Steal This Research Paper! (You Already Paid for It.) | Mother Jones

This is an interesting read on the Open Access movement. Here’s the conclusion, with a quote from Michael Eisen that provides some food for thought.

In the end, his disdain isn’t directed at the publishers who hoard scientific knowledge so much as at his colleagues who let them get away with it. “One of the reasons advances in publishing don’t happen is that people are willing to live with all sorts of crap from journals in order to get the imprimatur the journal title has as a measure of the impact of their work,” Eisen says. “It’s easy to blame Elsevier, right? To think that there’s some big corporation that’s preventing scientists from doing the right thing. It’s just bullshit. Elsevier doesn’t prevent anyone from doing anything. Scientists do this themselves!”

via Steal This Research Paper! (You Already Paid for It.) | Mother Jones.

Developing Metrics for the Evaluation of Individual Researchers – Should Bibliometricians Be Left to Their Own Devices?

So, I am sorry to have missed most of the Atlanta Conference on Science and Innovation Policy. On the other hand, I wouldn’t trade my involvement with the AAAS Committee on Scientific Freedom and Responsibility for any other academic opportunity. I love the CSFR meetings, and I think we may even be able to make a difference occasionally. I always leave the meetings energized and thinking about what I can do next.

That said, I am really happy to be on my way back to the ATL to participate in the last day of the Atlanta Conference. Ismael Rafols asked me to participate in a roundtable discussion with Cassidy Sugimoto and him (to be chaired by Diana Hicks). Like I’d say ‘no’ to that invitation!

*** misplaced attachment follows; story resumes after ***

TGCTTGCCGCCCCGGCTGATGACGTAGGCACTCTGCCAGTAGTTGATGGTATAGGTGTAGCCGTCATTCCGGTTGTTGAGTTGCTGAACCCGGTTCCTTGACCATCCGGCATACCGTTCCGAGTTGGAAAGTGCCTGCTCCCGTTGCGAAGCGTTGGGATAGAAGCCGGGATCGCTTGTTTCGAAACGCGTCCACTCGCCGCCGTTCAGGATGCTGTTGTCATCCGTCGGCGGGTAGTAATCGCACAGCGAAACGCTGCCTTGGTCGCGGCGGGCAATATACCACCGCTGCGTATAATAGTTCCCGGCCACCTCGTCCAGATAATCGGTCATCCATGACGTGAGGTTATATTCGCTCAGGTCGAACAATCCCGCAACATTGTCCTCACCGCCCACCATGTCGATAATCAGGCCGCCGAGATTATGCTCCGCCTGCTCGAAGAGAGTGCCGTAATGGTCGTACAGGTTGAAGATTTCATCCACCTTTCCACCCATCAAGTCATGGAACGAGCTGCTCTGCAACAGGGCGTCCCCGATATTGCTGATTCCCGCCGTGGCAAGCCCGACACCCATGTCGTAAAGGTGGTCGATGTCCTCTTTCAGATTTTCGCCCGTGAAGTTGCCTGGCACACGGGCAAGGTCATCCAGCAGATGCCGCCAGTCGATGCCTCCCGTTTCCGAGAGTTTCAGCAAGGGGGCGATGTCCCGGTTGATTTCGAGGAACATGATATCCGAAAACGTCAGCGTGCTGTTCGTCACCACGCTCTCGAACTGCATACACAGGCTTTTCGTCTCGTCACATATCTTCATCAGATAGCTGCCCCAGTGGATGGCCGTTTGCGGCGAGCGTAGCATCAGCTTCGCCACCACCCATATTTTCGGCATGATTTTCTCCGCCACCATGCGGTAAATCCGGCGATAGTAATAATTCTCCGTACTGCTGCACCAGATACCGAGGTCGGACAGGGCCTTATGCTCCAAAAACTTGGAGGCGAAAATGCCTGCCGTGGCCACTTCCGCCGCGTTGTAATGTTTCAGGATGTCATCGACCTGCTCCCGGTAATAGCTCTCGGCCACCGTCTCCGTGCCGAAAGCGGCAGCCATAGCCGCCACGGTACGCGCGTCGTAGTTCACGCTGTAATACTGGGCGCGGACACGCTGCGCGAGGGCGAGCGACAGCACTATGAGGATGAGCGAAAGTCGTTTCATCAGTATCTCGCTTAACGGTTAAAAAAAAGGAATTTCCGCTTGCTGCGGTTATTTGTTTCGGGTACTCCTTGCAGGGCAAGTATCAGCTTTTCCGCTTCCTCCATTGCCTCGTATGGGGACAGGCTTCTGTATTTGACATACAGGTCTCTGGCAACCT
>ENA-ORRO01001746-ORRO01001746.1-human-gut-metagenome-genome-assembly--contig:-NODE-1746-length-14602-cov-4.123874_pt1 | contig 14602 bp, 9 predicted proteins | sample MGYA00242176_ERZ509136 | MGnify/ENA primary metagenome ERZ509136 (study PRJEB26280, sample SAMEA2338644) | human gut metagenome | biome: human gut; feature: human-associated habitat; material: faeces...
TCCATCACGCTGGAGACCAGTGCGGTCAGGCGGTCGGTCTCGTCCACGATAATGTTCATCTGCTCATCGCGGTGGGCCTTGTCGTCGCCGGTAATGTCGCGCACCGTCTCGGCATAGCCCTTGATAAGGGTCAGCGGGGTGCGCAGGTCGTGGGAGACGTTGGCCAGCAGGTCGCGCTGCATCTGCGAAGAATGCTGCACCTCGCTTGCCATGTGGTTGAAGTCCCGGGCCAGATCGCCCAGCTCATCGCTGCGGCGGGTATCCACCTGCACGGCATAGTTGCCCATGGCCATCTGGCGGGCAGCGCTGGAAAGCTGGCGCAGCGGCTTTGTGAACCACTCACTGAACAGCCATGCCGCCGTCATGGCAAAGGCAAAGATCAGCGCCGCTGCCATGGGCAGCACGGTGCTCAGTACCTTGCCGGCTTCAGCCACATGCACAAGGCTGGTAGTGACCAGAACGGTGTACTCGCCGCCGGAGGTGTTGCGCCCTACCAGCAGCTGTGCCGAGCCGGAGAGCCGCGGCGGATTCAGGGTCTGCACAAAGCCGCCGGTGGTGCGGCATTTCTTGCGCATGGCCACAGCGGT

The topic will be the recent discussions among bibliometricians of the development of metrics for individual researchers. That sounds like a great conversation to me! Of course, when I indicated to Ismael that I was bascially against the idea of bibliometricians coming up with standards for individual-level metrics, Ismael laughed and said the conversation should be interesting.

I’m not going to present a paper; just some thoughts. But I did start writing on the plane. Here’s what I have so far:

Bibliometrics are now increasingly being used in ways that go beyond their design. Bibliometricians are now increasingly asking how they should react to such unintended uses of the tools they developed. The issue of unintended consequences – especially of technologies designed with one purpose in mind, but which can be repurposed – is not new, of course. And bibliometricians have been asking questions – ethical questions, but also policy questions – essentially since the beginning of the development of bibliometrics. If anyone is sensitive to the fact that numbers are not neutral, it is surely the bibliometricians.

This sensitivity to numbers, however, especially when combined with great technical skill and large data sets, can also be a weakness. Bibliometricians are also aware of this phenomenon, though perhaps to a lesser degree than one might like. There are exceptions. The discussion by Paul Wouters, Wolfgang Glänzel, Jochen Gläser, and Ismael Rafols regarding this “urgent debate in bibliometrics,” is one indication of such awareness. Recent sessions at ISSI in Vienna and STI2013 in Berlin on which Wouters et al. report are other indicators that the bibliometrics community feels a sense of urgency, especially with regard to the question of measuring the performance of individual researchers.